The use of chemical looping combustion (CLC) for power generation is an advanced energy technology that can capture CO2 inherently, which could prove to be the next electricity generation technology in a carbon-constrained future. For commercial-scale application of the CLC process, the availability of cost-effective oxygen carriers (OCs) with stable performance is imperative. Given the composition of ilmenite, there may be potential for its application as a cost-effective alternative OC for CLC. In this study, the performance of a Canadian ilmenite was investigated and showed promising results. Complete reduction of ilmenite takes a relatively long time; therefore, it is not practical for ilmenite to reach its maximum oxygen transport capacity by counter-balance of capital investment in the fuel reactor. Reduction in the first 30 min was selected as the effective reaction for the application of CLC, which gave an oxygen transport capacity of about 5.52%. To understand the phase and Fe valence state (Fe3+/Fe2+) transformations of calcined and reacted ilmenite, transmission electron microscopy (TEM) and electron energy-loss spectroscopy (EELS) were conducted. Using X-ray diffraction (XRD), the effective reaction was identified as Fe3+ reduced to Fe2+ at test conditions. The kinetics of this reaction were studied by doing experiments under different gas concentrations and temperatures based on a shrinking core model. The results showed that the activation energy was 169.6 × 103 J mol-1 with a reaction order of approximately 2.2. The chemical stability of the OC was studied by doing multiple redox cycles. To qualitatively show the difference between ilmenite and a synthetic OC, a freeze-granulated OC with a composition of 50 wt % Fe 2O3 and 50 wt % Al2O3 was selected as a reference. The average reaction rate and crushing strength of each sample were compared. The results showed that ilmenite has favorable stability characteristics to be a viable, cost-effective OC for power generation.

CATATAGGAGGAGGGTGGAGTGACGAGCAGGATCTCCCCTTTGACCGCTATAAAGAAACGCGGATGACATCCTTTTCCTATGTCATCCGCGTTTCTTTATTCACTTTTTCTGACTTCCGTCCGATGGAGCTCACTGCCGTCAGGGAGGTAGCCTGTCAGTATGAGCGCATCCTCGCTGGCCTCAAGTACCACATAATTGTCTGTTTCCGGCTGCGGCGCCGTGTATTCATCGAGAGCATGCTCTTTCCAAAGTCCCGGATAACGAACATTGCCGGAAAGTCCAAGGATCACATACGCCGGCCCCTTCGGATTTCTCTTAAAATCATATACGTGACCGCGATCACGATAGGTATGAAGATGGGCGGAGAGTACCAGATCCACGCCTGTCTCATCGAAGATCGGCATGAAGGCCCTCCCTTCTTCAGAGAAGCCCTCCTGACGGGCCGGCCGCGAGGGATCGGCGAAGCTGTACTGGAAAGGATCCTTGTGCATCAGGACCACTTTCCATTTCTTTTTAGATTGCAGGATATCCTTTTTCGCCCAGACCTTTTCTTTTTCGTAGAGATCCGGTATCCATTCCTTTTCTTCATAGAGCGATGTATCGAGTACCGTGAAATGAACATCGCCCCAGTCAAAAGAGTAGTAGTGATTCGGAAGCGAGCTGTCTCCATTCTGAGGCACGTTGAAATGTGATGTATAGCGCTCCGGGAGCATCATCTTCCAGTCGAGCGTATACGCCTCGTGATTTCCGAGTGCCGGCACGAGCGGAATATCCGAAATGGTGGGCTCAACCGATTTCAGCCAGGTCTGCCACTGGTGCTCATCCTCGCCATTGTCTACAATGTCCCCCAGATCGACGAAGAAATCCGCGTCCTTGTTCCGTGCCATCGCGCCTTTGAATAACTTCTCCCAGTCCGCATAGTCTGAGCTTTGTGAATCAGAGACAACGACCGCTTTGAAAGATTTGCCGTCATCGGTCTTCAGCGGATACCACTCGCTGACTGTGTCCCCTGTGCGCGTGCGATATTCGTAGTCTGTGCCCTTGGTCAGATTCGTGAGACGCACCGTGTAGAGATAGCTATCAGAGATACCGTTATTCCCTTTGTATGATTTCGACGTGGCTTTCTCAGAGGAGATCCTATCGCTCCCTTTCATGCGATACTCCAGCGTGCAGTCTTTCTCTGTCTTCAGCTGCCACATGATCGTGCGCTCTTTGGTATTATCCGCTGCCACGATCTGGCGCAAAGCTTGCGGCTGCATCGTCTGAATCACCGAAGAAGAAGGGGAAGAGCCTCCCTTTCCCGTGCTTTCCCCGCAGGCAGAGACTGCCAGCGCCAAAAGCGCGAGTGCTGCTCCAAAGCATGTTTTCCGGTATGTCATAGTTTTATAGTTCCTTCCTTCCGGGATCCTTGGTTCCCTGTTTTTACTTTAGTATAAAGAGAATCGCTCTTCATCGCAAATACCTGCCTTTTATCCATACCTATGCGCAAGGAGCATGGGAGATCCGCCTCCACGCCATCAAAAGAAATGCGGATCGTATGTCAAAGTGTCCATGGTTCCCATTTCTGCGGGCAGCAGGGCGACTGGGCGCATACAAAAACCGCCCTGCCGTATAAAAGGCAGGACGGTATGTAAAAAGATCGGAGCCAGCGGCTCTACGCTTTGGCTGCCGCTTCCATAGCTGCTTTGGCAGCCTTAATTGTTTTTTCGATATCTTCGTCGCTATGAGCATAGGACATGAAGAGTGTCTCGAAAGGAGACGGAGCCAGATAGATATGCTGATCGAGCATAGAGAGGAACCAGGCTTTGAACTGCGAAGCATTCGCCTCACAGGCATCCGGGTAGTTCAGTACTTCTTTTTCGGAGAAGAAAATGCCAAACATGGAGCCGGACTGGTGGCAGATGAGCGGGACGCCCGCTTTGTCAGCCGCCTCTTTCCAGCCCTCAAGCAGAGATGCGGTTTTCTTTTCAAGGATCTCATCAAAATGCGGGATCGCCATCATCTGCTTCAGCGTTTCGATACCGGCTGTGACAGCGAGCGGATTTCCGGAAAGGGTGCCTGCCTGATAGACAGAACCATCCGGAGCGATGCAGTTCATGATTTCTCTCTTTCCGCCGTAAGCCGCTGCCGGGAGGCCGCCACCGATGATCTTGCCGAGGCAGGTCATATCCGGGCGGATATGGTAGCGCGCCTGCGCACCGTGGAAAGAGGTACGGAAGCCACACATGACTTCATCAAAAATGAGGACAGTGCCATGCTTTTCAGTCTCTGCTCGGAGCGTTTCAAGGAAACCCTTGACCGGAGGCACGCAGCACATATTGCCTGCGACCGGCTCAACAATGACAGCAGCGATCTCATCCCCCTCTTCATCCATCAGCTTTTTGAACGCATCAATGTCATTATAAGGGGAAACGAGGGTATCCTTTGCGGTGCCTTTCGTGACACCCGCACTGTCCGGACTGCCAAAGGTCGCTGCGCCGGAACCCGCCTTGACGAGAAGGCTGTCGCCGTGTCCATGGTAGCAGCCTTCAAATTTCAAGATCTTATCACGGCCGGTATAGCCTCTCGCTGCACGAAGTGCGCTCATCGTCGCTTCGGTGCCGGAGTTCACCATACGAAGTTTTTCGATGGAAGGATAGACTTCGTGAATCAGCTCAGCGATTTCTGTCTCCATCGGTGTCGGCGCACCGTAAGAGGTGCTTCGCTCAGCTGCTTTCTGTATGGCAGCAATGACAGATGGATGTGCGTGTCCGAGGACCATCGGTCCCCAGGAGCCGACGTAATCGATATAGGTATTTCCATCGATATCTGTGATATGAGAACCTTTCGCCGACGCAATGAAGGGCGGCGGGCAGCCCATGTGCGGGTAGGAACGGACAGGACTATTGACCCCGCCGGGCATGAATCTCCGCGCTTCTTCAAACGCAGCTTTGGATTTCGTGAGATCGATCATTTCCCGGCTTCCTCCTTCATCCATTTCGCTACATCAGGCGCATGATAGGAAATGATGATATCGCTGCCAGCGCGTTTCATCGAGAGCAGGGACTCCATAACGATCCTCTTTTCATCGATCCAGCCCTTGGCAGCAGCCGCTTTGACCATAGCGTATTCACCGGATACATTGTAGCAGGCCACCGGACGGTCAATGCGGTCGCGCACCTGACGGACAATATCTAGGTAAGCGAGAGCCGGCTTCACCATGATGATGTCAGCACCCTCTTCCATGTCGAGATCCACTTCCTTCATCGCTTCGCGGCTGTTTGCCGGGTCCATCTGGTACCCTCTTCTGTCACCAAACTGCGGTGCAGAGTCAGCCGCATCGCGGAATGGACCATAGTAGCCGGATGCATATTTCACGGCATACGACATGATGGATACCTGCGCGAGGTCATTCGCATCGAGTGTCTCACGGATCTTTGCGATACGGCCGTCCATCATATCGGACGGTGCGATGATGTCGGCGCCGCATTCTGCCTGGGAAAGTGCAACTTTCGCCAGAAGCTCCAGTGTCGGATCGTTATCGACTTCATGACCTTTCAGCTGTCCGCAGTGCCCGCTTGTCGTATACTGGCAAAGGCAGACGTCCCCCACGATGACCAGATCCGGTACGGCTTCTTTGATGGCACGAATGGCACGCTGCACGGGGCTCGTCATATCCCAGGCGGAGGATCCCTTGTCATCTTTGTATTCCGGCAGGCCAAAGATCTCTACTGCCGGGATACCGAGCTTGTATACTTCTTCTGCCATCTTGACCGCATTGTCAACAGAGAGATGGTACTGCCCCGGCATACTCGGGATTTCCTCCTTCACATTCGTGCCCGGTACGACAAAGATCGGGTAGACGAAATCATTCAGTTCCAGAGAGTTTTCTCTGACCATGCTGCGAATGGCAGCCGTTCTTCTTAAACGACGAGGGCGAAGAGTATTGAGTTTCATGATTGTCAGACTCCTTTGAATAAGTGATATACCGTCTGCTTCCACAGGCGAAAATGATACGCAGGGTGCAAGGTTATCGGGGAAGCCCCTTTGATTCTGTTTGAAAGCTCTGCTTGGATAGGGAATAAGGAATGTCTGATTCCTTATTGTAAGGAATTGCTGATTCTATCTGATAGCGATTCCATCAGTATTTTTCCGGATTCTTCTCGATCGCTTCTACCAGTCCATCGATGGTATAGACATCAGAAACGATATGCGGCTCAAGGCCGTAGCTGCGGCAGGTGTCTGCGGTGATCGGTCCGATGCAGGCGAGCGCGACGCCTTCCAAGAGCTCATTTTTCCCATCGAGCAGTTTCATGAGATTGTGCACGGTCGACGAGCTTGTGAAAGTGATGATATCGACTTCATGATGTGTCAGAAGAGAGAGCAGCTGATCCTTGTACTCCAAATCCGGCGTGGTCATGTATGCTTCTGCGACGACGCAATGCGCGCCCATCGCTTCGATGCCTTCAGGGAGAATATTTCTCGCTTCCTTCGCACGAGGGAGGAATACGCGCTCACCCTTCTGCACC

|Number of pages||9|
|Journal||Energy and Fuels|
|State||Published - Oct 17 2013|
ASJC Scopus subject areas
- Chemical Engineering (all)
- Fuel Technology
- Energy Engineering and Power Technology